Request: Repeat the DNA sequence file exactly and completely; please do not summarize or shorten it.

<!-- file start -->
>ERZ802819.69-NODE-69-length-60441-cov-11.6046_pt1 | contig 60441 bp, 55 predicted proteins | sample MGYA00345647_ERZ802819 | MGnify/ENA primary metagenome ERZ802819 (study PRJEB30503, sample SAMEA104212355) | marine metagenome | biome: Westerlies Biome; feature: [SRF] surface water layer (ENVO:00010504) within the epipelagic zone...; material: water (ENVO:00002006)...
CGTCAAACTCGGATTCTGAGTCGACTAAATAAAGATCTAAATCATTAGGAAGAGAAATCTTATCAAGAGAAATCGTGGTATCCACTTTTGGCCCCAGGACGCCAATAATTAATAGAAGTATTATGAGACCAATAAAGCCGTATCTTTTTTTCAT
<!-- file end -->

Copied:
>ERZ802819.69-NODE-69-length-60441-cov-11.6046_pt1 | contig 60441 bp, 55 predicted proteins | sample MGYA00345647_ERZ802819 | MGnify/ENA primary metagenome ERZ802819 (study PRJEB30503, sample SAMEA104212355) | marine metagenome | biome: Westerlies Biome; feature: [SRF] surface water layer (ENVO:00010504) within the epipelagic zone...; material: water (ENVO:00002006)...
CGTCAAACTCGGATTCTGAGTCGACTAAATAAAGATCTAAATCATTAGGAAGAGAAATCTTATCAAGAGAAATCGTGGTATCCACTTTTGGCCCCAGGACGCCAATAATTAATAGAAGTATTATGAGACCAATAAAGCCGTATCTTTTTTTCAT